Commentary - December 28, 2021 - by Ray Hagar
He never wanted the questions in advance. "Just ask me anything," he said.
Harry Reid was my first interview with a United States Senator, on my radio show back in 1993, in Reno. I kept bugging him about a couple of issues and he finally answered them both because I was polite but persistent. At the end of the interview I thought, "Well, he’s not coming back. He got up, shook my hand and said he enjoyed it and was looking forward to coming back, and for 31 years he did exactly that.
In tiny radio stations, Nevada TV stations, the United States Senate TV studios, my office next to the Federal building, his office at the Bellagio and finally via Zoom.
I learned then that you can ask anyone anything if you’re polite about it.
In 1994 I had a heart attack. The entire congressional delegation sent get-well cards. Not Harry, he called the emergency room and spoke to my wife to see how I was doing.
A few years back one of his press people wouldn’t set me up for an interview. I saw the Senator at a private function and told him what was going on. He said, “Give me your business card and I’ll be on your show within three weeks.” His staff called three days later and he was on that week.
His pockets were full of cards and notes of things that others wanted or needed to get done and that’s how he knew what every Senator wanted.
A Nevadan beyond anything else, he told me once that even though they were Republicans, if Sheldon Adelson or Steve Wynn needed something, he was there to help.
CityCenter would never been completed if Harry Reid had not personally intervened with the banks.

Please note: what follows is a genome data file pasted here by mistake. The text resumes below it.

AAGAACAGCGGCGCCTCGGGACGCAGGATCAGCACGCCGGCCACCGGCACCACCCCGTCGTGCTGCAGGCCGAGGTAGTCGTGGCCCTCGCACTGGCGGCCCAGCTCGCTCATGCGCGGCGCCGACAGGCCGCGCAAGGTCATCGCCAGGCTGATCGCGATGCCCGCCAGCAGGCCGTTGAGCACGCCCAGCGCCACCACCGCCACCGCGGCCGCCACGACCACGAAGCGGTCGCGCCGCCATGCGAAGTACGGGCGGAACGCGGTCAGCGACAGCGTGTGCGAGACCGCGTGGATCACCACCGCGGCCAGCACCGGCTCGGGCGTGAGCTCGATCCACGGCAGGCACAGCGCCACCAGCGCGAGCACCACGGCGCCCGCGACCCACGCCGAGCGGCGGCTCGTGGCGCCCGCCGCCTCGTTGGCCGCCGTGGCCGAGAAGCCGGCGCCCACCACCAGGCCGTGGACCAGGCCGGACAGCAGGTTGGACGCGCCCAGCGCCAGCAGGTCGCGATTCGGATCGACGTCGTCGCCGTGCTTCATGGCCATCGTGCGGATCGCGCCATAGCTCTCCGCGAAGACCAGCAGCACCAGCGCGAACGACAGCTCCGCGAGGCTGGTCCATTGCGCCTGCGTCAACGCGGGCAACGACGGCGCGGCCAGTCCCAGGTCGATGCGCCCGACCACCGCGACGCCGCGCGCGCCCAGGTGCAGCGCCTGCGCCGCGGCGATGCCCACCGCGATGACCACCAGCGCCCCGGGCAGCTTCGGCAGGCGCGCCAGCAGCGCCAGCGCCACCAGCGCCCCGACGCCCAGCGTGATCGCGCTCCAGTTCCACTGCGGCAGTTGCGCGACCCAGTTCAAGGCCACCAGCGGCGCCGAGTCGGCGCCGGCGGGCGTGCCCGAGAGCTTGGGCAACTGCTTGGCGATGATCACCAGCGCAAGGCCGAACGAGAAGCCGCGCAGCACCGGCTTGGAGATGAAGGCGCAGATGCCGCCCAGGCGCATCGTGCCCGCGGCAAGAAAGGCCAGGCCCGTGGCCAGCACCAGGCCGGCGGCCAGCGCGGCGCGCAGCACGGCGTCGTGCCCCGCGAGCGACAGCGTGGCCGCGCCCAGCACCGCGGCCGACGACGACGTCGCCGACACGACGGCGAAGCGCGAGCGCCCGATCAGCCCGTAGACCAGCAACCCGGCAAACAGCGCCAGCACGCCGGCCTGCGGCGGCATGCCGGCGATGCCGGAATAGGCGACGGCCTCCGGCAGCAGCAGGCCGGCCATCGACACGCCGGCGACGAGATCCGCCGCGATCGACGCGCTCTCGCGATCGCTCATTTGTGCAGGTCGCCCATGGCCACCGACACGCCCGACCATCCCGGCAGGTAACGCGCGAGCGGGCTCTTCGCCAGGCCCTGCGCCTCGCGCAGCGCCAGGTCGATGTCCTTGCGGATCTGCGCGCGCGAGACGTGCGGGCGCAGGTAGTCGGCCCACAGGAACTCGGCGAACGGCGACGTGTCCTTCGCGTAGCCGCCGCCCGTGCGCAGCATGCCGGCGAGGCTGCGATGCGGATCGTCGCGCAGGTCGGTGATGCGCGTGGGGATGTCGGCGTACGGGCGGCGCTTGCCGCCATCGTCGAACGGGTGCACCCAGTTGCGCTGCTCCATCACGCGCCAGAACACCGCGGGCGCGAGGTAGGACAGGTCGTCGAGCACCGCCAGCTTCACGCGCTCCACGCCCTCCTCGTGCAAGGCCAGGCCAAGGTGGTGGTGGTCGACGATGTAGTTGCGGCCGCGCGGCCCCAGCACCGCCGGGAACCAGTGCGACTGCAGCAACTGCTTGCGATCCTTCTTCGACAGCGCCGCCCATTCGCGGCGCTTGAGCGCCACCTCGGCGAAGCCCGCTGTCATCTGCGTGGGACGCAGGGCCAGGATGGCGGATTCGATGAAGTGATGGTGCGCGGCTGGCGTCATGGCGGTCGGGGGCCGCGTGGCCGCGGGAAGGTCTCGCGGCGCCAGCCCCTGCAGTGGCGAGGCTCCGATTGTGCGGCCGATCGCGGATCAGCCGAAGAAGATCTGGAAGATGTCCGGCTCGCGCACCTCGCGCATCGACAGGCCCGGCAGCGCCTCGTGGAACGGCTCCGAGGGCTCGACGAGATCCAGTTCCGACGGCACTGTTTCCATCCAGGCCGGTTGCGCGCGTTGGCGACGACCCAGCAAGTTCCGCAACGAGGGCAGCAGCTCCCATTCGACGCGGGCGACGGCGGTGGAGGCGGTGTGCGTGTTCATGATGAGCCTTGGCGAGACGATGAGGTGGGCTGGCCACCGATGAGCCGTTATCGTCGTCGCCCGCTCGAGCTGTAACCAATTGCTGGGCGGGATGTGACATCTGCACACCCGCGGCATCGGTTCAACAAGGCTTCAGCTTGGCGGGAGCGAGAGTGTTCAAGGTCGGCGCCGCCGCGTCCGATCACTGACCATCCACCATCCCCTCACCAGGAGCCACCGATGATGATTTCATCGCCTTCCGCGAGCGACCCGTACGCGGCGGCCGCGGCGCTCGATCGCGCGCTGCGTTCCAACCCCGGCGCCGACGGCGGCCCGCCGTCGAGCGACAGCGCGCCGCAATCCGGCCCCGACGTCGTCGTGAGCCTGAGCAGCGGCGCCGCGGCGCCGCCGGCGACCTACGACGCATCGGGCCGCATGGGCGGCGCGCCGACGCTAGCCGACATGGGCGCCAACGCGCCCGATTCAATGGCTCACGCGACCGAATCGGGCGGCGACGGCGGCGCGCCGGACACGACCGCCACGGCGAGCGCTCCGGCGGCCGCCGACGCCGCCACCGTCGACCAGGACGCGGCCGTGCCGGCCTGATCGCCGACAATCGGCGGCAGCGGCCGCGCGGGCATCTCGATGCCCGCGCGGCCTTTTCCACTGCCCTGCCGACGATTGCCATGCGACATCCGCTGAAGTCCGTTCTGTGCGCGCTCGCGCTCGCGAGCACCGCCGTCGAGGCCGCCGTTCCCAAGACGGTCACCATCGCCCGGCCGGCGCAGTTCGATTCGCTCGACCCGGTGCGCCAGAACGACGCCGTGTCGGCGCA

A lifelong Republican leader Sig Rogich formed Republicans for Reid to make sure Nevada had a powerful voice on the water issues on the Colorado River.
Senator Richard Bryan forced the SETI program to get private funding in its search for extra-terrestrial life. Senator Reid found money to investigate UFOs in his last years in the Senate. He said, “Just don’t call them little green men.”
Harry had a straight face but he also had a wonderful sense of dry humor. He could have been British.
As you will read in many places, Harry was the a good family man. He wouldn’t do interviews for quite a while with a prominent Nevada reporter. He told Senator Dean Heller, in front of me, it wasn’t because the reporter went after him. That came with the territory. It was because the reporter had gone after his sons.
One of my favorite memories was of a breakfast for Nevadans in DC at the Senate. Then-state Sen. Aaron Ford was there. The Senator was about to take questions and he spied a young man about 10 years old and said you get to ask the first question. It was the first time I had seen the grandfatherly side of Harry Reid.
His Senate office was formerly that of LBJ. But Reid didn’t conduct meetings from the bathroom as LBJ had done, to the consternation of his aide, Doris Kearns Goodwin. Reid had the bathroom blocked off.
How does a penniless man from Searchlight go from losing his father to suicide, his mother doing laundry for the local brothel, to becoming the Majority Leader of the United Senate? Well it’s easy to find out, just read any biography of Harry Reid.
A remarkable man, a remarkable life.